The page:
As you walk out of the way of one raindrop, you're moving into the path of another one. This means the amount of rain that's hitting the top of you is constant, regardless of how fast you're going.
You can picture that the raindrops themselves are stationary, and you - and the Earth below you - are moving upwards through the rain. And since the volume of a parallelepiped - a 3D parallelogram - doesn't depend at all on its slant, then no matter how fast you're moving horizontally, the same amount of rain will land on top of you each second. Which sounds like a pretty obscure comparison, but when you see it illustrated, it makes a lot of sense.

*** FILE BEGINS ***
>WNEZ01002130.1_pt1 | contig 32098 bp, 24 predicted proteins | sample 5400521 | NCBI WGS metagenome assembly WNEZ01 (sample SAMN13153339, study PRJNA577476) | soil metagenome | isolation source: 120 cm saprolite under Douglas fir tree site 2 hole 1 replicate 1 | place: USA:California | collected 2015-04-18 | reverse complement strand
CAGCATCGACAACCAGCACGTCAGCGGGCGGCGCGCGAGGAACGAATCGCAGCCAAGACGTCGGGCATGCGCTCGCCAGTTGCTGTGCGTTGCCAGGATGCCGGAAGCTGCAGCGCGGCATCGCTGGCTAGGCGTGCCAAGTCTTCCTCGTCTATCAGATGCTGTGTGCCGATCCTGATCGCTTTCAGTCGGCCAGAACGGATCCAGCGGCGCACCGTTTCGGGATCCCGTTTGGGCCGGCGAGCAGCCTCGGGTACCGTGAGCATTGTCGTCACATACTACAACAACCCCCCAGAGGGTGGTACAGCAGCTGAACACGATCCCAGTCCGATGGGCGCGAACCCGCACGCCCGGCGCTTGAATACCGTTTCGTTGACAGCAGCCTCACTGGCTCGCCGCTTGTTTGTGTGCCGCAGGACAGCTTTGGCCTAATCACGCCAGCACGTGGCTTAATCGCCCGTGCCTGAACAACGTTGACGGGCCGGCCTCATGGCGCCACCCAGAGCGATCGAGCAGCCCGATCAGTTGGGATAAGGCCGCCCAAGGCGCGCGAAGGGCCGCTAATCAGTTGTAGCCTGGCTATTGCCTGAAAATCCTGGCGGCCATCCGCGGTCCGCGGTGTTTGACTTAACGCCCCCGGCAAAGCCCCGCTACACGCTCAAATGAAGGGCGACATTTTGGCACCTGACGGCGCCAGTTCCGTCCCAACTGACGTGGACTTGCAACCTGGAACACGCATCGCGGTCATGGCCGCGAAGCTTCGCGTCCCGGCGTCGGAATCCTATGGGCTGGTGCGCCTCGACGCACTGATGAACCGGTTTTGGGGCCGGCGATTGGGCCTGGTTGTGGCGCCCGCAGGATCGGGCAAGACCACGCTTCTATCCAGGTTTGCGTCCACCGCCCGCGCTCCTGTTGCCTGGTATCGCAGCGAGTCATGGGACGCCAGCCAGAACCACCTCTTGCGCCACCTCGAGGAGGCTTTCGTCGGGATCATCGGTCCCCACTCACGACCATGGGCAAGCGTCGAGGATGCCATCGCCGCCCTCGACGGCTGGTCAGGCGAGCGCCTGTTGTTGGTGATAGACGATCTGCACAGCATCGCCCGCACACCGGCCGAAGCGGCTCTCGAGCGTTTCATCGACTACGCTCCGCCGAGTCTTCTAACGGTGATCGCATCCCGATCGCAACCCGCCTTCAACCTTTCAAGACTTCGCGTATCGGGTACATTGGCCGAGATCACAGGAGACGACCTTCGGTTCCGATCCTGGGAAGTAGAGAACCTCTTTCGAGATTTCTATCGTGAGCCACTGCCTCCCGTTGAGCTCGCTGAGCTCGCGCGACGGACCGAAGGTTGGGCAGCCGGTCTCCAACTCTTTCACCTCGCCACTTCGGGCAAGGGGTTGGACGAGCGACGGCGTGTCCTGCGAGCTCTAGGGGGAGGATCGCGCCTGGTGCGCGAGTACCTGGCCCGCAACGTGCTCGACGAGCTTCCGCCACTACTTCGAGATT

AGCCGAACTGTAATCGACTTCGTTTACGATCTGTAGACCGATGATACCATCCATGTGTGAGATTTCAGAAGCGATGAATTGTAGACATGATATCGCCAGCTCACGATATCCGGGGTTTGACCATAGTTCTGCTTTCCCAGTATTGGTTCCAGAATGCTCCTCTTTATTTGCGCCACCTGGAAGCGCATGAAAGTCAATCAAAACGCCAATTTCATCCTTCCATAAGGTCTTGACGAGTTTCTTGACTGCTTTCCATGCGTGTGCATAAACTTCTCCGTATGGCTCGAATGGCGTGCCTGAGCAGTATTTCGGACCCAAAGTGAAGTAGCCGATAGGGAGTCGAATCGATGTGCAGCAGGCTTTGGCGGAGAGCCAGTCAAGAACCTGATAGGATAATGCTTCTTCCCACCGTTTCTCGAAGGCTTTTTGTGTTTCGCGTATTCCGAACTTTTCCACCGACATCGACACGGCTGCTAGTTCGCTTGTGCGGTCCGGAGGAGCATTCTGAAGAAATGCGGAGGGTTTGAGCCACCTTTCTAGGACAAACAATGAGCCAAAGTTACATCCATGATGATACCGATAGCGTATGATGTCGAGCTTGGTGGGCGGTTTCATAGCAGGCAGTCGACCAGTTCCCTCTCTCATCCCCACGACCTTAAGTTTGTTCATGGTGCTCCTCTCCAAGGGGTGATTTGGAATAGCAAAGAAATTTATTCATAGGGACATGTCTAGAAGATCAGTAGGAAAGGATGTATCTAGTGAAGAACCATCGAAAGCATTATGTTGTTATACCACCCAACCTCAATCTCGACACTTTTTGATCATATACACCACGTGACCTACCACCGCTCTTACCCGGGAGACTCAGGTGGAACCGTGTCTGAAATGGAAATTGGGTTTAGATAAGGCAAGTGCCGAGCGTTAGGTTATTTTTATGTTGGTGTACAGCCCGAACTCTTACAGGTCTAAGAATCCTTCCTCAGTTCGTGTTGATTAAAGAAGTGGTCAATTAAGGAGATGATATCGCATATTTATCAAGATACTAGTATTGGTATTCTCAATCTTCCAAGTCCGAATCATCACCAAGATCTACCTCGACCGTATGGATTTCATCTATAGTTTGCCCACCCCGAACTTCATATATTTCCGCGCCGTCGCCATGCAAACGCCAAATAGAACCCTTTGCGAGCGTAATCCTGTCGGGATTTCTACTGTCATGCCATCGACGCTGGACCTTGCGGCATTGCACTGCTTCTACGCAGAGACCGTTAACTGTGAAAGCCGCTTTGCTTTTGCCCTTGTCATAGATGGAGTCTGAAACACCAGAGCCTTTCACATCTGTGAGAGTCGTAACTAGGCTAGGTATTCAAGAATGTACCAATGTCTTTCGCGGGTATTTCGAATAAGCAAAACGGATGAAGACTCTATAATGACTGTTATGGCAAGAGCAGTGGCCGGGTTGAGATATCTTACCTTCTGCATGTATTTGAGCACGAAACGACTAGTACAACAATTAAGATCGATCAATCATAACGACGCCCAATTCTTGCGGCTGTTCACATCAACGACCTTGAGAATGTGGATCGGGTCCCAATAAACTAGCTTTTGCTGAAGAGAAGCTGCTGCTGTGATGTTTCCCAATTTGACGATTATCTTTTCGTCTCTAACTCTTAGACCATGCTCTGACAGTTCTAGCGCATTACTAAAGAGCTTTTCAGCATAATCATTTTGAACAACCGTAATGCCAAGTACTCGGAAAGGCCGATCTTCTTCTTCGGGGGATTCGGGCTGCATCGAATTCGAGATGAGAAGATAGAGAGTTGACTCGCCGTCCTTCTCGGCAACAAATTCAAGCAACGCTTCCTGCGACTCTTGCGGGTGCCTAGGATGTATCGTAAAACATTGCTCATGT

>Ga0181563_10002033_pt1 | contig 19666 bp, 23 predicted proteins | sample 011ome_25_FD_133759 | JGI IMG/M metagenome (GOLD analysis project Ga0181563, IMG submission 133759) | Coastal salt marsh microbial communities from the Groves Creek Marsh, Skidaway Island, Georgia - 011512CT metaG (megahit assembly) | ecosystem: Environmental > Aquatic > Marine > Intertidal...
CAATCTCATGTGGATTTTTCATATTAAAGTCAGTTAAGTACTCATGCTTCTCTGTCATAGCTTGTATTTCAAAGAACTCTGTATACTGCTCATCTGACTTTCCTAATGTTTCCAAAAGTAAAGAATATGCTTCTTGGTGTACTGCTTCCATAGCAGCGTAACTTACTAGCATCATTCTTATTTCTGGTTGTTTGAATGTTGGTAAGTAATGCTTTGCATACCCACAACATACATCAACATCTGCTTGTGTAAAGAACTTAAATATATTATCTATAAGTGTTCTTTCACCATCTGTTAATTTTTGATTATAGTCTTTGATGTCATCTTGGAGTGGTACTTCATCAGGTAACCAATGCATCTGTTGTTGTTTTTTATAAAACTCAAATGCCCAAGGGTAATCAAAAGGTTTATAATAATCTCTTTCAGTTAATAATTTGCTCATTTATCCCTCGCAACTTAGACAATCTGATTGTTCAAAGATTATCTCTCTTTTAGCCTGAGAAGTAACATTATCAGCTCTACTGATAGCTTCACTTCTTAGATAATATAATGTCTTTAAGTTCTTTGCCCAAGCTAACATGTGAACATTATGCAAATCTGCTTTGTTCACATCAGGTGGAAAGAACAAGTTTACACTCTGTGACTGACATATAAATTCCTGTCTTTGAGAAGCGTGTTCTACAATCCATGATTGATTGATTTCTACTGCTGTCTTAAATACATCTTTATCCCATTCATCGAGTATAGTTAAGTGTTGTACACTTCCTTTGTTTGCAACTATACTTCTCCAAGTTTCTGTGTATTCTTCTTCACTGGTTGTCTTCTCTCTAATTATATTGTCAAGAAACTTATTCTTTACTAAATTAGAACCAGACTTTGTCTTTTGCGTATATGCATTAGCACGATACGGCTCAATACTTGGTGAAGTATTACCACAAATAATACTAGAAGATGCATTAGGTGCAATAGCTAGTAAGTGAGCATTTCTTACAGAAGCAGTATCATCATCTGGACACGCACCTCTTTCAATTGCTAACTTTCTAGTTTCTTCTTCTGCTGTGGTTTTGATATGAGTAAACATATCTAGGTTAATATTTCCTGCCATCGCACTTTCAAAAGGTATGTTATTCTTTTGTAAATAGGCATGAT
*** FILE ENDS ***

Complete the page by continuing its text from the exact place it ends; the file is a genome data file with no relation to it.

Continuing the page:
This means that if you're not moving, the rain that's falling on top of you is all you'll get. But when you start moving, you'll also come into contact with raindrops from the side. So really, if you want to stay driest, you should just stand still, in the middle of the rain. Of course, this isn't exactly practical, and people will probably drive past and think you've gone mad. So you have to move, and just like how a snowplough will drive away the fallen snow in its path no matter how fast it's going, the amount of rain you'll come into contact with, whether you walk or run, will actually be the same. Because, again, parallelepipeds.
Over a given period of time, the same amount of rain will hit you from the top, regardless of how fast you're going. And over a given distance, you'll hit the same amount of rain from the side, again, regardless of how fast you're going.